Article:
To answer the question of biological affiliation (i.e. was Kennewick related to modern tribes) non-metric and metric techniques were used.

In terms of non-metric traits the Kennewick material contained a variety of features found in Caucasoids and Mongoloids. Caucasoid traits found in Kennewick include a large nasal spine, undulating horizontal ramus (part of the jaw) border, slanting ascending ramus profile, no wormian bones, no os japonicum (this is where a second suture divides the zygomatic bone into two pieces) and cranial sutures of medium complexity. Mongoloid traits include a large malar tubercle (a raised area on the zygomatics) blurred nasal sill, zygomatic posterior tubercle, slight nasal depression, moderate prognathism, elliptical dental arcade, straight palantine suture (the palantines are two bones that articulate with the palate in the top rear of the mouth)and possibly an angled zygomaticomaxillary suture (in caucasoids this suture is “s” shaped) and a forward facing frontal process of the maxilla (this is the area where the maxilla articulates with the frontal and nasal bones – in caucasoids the frontal process slopes steeply away from the nasals). This is where it gets interesting. Some additional traits include an nasal form intermediate between towered and tented , a medium nasal opening, vertical zygomatic bones, and a slightly rhomboidal orbital shape. These traits occur in Polynesian populations (I will get back to this later).

In terms of metric traits an extensive series of statistical analyses were carried out. In order to do this the skull had to be reconstructed, which led to several problems. Since the conservators of the skeleton would not allow permanent alterations the normal glues and what not used in restoring skulls could not be used. In order to take some of the measurements the bones literally had to be held in place by one person while the other measured them. This involved a lot of fitting and refitting of the bones (both cranial and post cranial). A CT scan was also made of the skull, which allowed a polymer cast to be made. Unfortunately, a comparison of the measuremnts of the cast with the skull revealed statistically significant differences in the measurements. Fifty two measurements of the skull were then taken and the measurments were compared to a wide variety of populations around the world. The results were interesting. In most of the tests ran Kennewick was most closely related to populations in southern Japan (i.e. the Ainu) and Polynesia (the Moriori and Easter Islanders) followed by archaic Native American populations such as Indian Knoll and, in some analysis, the Chukchi of Siberia.
The Kennewick skeleton has gotten a lot of press becuase of it’s caucasoid affinities and we are now in the position to see how this came about. It should be pointed out that in this context “caucasoid” does not mean European. Rather caucasoids refers to a large highly variable population that includes Polynesians, Australians and the Ainu as well as Europeans. The way I would explain it is that Kennewick arose from the same general population that gave rise to Polynesians, Australians and the Ainu. If you refer back to my discussion of “race” in part three of this series you can see how some of those ideas play out here. In particular, the Brace et al article seems relevant. Some of the traits cluster Kennewick with, say Polynesia (this would be the common descent aspect of the Brace et al article) others are referable to the effects of different selection regimes as each population went their separate ways (my own opinion – for what it’s worth – is that Kennewick seems to lend some confirmation to Hooten’s theory mentioned above).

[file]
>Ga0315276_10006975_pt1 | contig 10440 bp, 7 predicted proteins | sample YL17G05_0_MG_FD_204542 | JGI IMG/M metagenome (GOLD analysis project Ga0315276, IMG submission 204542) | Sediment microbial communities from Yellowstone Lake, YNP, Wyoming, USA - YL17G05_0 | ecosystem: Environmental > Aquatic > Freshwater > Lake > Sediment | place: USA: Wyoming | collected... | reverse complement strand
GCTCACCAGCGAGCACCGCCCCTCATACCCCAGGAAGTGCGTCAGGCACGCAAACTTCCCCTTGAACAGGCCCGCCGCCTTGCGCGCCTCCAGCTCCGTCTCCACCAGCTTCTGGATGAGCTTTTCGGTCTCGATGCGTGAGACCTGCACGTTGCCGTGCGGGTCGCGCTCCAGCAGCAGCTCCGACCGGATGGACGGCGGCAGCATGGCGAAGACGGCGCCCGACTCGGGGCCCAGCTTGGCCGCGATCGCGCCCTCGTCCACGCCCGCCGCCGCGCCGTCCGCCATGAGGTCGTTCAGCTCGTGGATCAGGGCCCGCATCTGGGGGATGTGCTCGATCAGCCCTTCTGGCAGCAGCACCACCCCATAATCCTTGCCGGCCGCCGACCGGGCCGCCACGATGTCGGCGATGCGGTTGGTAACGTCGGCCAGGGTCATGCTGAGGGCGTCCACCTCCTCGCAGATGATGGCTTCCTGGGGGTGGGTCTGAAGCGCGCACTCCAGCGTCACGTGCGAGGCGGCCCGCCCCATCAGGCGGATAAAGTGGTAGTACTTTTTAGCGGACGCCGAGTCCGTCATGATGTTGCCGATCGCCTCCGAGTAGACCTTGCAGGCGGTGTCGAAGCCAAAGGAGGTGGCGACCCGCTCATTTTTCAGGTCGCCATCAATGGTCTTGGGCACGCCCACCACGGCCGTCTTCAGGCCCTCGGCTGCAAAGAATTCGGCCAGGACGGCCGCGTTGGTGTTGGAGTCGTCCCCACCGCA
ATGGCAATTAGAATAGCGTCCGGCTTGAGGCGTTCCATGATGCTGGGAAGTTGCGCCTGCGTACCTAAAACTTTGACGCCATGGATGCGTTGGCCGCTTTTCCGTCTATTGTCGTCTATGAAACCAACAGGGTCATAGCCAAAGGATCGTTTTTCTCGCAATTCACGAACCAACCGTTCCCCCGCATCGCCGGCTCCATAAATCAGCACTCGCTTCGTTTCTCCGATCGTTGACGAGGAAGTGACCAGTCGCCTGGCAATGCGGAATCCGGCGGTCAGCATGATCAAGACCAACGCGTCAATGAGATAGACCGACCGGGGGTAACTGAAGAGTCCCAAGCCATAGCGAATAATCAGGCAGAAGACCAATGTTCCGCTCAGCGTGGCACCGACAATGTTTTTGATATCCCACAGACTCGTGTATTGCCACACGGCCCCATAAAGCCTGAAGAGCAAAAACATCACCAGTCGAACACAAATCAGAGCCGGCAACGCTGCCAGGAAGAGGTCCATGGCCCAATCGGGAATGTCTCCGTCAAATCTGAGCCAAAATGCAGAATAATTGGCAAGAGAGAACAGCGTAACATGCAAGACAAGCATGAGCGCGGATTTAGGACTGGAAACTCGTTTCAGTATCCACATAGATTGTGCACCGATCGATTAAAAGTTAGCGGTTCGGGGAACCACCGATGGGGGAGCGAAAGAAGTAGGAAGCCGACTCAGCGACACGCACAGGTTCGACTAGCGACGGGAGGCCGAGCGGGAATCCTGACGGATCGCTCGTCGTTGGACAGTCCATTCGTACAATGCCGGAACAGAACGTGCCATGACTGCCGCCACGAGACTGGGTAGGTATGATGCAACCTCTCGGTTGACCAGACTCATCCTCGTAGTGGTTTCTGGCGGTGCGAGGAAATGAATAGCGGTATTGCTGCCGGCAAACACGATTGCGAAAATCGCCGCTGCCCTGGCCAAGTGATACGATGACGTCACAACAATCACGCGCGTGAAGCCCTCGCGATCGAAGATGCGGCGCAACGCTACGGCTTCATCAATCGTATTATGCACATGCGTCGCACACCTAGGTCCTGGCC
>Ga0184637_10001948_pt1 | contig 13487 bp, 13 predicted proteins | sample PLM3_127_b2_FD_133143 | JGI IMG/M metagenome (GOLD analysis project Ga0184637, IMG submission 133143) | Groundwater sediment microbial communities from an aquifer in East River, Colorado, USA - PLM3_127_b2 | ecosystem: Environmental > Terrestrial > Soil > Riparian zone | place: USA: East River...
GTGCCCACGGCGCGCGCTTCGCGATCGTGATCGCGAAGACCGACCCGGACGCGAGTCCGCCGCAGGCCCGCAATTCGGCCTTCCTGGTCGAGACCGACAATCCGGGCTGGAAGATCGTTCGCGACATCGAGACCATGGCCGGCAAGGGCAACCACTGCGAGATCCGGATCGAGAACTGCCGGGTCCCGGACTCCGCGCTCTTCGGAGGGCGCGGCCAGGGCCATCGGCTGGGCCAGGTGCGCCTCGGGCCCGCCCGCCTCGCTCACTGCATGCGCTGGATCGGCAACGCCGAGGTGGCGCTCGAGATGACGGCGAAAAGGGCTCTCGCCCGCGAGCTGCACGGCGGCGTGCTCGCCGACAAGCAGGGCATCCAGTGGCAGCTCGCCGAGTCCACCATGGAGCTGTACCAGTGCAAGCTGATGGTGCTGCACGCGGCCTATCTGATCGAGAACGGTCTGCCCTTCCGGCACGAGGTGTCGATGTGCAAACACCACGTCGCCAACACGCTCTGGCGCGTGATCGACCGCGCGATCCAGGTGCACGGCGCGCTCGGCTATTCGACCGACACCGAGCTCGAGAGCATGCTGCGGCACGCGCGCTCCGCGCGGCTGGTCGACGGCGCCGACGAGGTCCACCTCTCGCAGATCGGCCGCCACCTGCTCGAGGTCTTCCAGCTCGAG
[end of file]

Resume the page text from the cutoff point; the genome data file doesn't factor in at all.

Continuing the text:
Samples were taken from the 3rd left metacarpal for DNA analysis using PCR amplification. Midway through the study analysis was terminated under orders from the Army Corps of Engineers (the skeleton was found on COE property). In the spring of 2000 permission was granted by the Department of the Interior to proceed with the analysis. Unfortunately, investigators were unable to extract DNA suitable for PCR amplification. A sample of the 3rd left metacarpal was also submitted for radiocarbon dating. The results indicvated an age range 5750 – 9510 BP. Investigators felt that there was some intrusive young carbon in the sample yielding the younger dates. But things are a little more complicated than that. Apparently, there is a discrepancy in carbon content between bone samples taken in 1996 and 1999 – which investigators found surprising.
It could be argued that the proper thing to do with Kennewick would be to make some casts (which is not without difficulty given some of the conditions posed on previous investigators) and repatriate the remains. As pointed out in this post there are several outstanding issues that need to be resolved (A better DNA analysis being one). Certainly, research on casts has some legitimacy within anthropology. However, there are precious few skeletons dating to the time of Kennewick and before we turn it over, for what amounts to it’s destruction, we had better make sure we get the science right. But then, what of other skeletal material that is just as important. The Over Collection (mentioned in the previous post) has, largely been repatriated. It would not have been possible to make casts of each and every skeleton in the collection. It is, therefore, crucial that scientists be allowed to study this material in a manner consistant with the best scientific practices – which has not been done with Kennewick (which is not to say the previous investigators were less than professional – rather some very severe restrictions had been placed on their ability to perform the necessary studies).

Here are some interesting links to Kennewick:

NPS AEP: Kennewick Man Contains many of the studies used in this post.

Tri-City Herald’s Kennewick Man Virtual Interpretive Center

Kennewick Man Home Page From the Burke Museum – where the Kennewick skeletal material is located.